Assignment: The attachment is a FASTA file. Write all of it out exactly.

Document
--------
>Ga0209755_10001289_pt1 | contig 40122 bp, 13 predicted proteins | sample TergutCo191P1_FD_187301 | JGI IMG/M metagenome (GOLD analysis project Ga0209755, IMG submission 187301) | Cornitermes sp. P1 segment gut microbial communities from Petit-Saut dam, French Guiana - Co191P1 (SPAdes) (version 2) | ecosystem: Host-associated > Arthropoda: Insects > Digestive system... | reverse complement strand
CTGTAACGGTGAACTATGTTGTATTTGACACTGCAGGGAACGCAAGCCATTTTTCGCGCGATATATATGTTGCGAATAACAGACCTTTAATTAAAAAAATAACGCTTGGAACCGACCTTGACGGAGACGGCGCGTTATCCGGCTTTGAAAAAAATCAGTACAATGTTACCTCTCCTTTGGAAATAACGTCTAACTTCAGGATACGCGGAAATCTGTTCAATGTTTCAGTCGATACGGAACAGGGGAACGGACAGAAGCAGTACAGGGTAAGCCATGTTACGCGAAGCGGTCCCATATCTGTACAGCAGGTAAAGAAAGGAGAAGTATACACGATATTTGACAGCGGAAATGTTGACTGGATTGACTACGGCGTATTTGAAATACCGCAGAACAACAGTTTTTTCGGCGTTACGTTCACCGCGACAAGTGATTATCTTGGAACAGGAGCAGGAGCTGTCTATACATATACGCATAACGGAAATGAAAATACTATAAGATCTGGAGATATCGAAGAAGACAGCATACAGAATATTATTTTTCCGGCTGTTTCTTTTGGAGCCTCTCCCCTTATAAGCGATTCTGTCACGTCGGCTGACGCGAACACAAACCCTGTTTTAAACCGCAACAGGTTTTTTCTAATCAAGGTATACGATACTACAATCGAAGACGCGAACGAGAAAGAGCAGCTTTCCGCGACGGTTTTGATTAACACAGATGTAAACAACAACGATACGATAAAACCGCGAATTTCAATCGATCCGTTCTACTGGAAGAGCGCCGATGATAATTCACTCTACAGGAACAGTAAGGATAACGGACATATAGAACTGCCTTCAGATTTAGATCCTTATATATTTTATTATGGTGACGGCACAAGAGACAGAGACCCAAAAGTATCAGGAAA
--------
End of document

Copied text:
>Ga0209755_10001289_pt1 | contig 40122 bp, 13 predicted proteins | sample TergutCo191P1_FD_187301 | JGI IMG/M metagenome (GOLD analysis project Ga0209755, IMG submission 187301) | Cornitermes sp. P1 segment gut microbial communities from Petit-Saut dam, French Guiana - Co191P1 (SPAdes) (version 2) | ecosystem: Host-associated > Arthropoda: Insects > Digestive system... | reverse complement strand
CTGTAACGGTGAACTATGTTGTATTTGACACTGCAGGGAACGCAAGCCATTTTTCGCGCGATATATATGTTGCGAATAACAGACCTTTAATTAAAAAAATAACGCTTGGAACCGACCTTGACGGAGACGGCGCGTTATCCGGCTTTGAAAAAAATCAGTACAATGTTACCTCTCCTTTGGAAATAACGTCTAACTTCAGGATACGCGGAAATCTGTTCAATGTTTCAGTCGATACGGAACAGGGGAACGGACAGAAGCAGTACAGGGTAAGCCATGTTACGCGAAGCGGTCCCATATCTGTACAGCAGGTAAAGAAAGGAGAAGTATACACGATATTTGACAGCGGAAATGTTGACTGGATTGACTACGGCGTATTTGAAATACCGCAGAACAACAGTTTTTTCGGCGTTACGTTCACCGCGACAAGTGATTATCTTGGAACAGGAGCAGGAGCTGTCTATACATATACGCATAACGGAAATGAAAATACTATAAGATCTGGAGATATCGAAGAAGACAGCATACAGAATATTATTTTTCCGGCTGTTTCTTTTGGAGCCTCTCCCCTTATAAGCGATTCTGTCACGTCGGCTGACGCGAACACAAACCCTGTTTTAAACCGCAACAGGTTTTTTCTAATCAAGGTATACGATACTACAATCGAAGACGCGAACGAGAAAGAGCAGCTTTCCGCGACGGTTTTGATTAACACAGATGTAAACAACAACGATACGATAAAACCGCGAATTTCAATCGATCCGTTCTACTGGAAGAGCGCCGATGATAATTCACTCTACAGGAACAGTAAGGATAACGGACATATAGAACTGCCTTCAGATTTAGATCCTTATATATTTTATTATGGTGACGGCACAAGAGACAGAGACCCAAAAGTATCAGGAAA